You Say To-Mah-To: Guide to Pronouncing Commonly Butchered Names of Outdoor Companies
How to pronounce Nau, Teva, Mammut and 14 other commonly butchered outdoor company and brand names
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By now we all know to say nye-kee when referring to Nike, but back in the 1980s it wasn’t unusual to hear friends mention they’d bought a pair of Nikes—as in bikes. Fast-forward to 2012, and it seems almost trendy for companies in the outdoor industry to create names so eclectic their own employees struggle with the pronunciation.
“If we didn’t make [our name] difficult to figure out, we wouldn’t be having this conversation,” chuckled Mark Galbraith of Nau, which sounds like now—not nah as in nautical. “It’s three letters, we could find a web domain, it wasn’t trademarked and Northern Arizona University didn’t have a problem with us using it. Plus, Nau means ‘welcome’ in Maori, and we thought it would be great to have a name that said ‘welcome to my whatever.’” The pronunciation of Nau as now is a bonus, he added. “It’s a subtle reminder that our product is current and fresh.”
Picking names that mean something in another language is certainly popular. Teva (teh-vuh, not tee-vah) means nature in Hebrew. Elsewhere, companies create wholly new words from phonetic colloquialisms. Pronounced jewel, Juil “means absolutely nothing,” according to a salesperson at the booth.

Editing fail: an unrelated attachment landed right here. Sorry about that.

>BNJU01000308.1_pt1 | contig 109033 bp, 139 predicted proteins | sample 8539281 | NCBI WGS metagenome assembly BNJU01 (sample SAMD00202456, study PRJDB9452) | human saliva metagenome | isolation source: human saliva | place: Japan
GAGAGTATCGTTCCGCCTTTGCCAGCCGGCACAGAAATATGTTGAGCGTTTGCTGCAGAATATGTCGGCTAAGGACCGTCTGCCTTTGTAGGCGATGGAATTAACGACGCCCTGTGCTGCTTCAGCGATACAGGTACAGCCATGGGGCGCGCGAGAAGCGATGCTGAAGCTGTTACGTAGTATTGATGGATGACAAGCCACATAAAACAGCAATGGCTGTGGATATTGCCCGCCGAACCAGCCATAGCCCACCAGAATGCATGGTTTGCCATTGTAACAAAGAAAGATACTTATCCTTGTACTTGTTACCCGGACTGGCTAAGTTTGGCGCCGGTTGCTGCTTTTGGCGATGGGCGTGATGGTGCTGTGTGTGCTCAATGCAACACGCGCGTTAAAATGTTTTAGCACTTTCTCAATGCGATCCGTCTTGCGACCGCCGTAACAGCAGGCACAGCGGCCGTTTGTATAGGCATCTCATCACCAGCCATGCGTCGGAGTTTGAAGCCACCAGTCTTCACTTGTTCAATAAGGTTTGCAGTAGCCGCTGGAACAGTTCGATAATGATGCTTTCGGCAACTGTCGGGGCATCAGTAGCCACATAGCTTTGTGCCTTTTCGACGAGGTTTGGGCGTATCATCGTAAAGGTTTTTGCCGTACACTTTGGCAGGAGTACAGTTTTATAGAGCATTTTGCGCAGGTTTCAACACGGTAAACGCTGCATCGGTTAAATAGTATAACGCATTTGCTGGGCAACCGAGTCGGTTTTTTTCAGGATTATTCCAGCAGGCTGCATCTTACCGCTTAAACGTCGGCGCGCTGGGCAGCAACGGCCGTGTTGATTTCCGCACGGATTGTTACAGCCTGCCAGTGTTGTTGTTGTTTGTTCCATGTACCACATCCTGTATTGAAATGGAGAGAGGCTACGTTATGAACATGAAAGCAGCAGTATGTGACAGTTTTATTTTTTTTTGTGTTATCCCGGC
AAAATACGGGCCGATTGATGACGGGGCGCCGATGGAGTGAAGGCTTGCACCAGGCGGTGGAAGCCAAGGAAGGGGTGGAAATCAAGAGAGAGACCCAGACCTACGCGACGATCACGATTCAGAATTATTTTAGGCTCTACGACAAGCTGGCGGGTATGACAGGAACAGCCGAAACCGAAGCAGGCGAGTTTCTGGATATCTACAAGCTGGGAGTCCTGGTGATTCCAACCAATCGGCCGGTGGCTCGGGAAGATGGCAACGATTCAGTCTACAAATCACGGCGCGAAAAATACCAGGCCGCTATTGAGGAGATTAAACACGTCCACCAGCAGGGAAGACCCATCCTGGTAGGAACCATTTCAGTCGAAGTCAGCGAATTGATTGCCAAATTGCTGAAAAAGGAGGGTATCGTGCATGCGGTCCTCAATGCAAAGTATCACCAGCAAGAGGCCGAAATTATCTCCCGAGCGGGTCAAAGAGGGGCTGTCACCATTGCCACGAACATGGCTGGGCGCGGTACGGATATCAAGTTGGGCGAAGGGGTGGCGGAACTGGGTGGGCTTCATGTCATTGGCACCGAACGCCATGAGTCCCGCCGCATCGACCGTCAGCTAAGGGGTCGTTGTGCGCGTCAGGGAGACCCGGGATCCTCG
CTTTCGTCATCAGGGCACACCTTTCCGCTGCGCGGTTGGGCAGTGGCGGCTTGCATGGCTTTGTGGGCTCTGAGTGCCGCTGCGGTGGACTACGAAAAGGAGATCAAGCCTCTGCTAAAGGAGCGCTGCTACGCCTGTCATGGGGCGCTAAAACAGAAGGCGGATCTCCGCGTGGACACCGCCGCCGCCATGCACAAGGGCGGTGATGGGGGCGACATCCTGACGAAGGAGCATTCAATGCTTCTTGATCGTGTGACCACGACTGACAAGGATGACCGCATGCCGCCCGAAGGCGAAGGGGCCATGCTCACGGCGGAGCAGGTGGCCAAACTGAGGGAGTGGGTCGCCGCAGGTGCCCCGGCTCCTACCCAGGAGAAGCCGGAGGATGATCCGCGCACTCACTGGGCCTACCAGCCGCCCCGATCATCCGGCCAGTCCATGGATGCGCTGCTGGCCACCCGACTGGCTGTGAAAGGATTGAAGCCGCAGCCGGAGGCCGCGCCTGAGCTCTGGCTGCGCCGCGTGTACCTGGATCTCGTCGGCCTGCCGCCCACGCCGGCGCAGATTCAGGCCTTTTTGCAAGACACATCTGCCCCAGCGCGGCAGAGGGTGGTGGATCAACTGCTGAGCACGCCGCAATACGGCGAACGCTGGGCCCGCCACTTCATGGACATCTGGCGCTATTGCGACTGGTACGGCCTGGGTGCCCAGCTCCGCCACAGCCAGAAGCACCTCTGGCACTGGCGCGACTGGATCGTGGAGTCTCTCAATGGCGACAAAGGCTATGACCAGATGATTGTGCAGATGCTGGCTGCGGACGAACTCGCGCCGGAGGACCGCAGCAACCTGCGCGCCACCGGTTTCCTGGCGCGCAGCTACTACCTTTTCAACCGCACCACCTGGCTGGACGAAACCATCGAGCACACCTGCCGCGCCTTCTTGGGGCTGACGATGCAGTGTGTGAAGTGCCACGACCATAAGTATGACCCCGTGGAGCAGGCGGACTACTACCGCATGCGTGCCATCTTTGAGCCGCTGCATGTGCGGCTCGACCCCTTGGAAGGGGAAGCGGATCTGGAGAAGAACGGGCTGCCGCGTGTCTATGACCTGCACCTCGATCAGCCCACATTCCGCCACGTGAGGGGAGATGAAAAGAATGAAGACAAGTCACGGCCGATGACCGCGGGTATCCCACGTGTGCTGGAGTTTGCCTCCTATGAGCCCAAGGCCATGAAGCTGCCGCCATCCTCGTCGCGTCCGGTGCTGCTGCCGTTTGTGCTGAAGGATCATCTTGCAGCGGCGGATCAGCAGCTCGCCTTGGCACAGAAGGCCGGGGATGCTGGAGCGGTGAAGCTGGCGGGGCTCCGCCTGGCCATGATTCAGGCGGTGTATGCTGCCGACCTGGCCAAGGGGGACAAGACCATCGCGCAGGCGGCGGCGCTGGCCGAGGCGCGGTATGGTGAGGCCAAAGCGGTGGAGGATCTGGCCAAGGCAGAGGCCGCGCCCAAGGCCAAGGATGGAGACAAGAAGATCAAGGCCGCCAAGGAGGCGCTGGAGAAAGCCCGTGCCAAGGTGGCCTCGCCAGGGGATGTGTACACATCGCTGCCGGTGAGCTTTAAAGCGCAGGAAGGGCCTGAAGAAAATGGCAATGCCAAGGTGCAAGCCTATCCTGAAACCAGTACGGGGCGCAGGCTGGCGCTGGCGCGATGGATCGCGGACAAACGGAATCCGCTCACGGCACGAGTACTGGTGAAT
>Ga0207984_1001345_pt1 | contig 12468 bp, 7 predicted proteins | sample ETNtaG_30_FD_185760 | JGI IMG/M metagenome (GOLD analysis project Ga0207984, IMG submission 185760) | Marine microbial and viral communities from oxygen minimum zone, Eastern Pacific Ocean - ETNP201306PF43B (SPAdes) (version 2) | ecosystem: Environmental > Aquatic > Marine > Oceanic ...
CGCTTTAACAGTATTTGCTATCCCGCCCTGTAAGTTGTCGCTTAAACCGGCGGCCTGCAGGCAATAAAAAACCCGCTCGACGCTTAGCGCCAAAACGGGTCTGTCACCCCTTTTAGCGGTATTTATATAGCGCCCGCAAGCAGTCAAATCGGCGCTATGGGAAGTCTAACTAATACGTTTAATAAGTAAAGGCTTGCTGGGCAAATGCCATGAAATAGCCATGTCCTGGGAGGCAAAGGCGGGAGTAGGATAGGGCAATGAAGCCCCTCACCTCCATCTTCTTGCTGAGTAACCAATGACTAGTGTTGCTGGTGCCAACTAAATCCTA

Hang around Mammut and you’ll hear MA-moot with the emphasis on the first syllable, maybe even mam-mit (like “damn it”). Both are wrong. The true pronunciation of the word that means wooly mammoth is ma-MOOT, with the emphasis on the second syllable.
Herewith, a list of the most commonly garbled outdoor names along with their correct phonetic pronunciation.
Vibram – vee-bram
Teva – teh-vah
Cushe – kush-ee
Guyot – ghee–oh
Katadyn – cat–a–dine
Naish – nash
Asolo – oz-low
Primaloft – pree-ma-loft
Millet – mee–yay
Fjallraven – fee–al–ray–ven
Leki – lay-key
Outdoor Research: No more acronym
For years, we knew the Seattle apparel and accessory leader as OR. No longer. Outdoor Research wants everyone know that the company is more than two initials and definitely not a souvenir from the O.R. trade show. “OR doesn’t stand for much outside of our core users,” said PR representative Dave Simpson. “We’re using the whole name now so there’s no confusion.” The rebranding means clothes for 2013 will sport both the traditional OR logo as well as the full company name.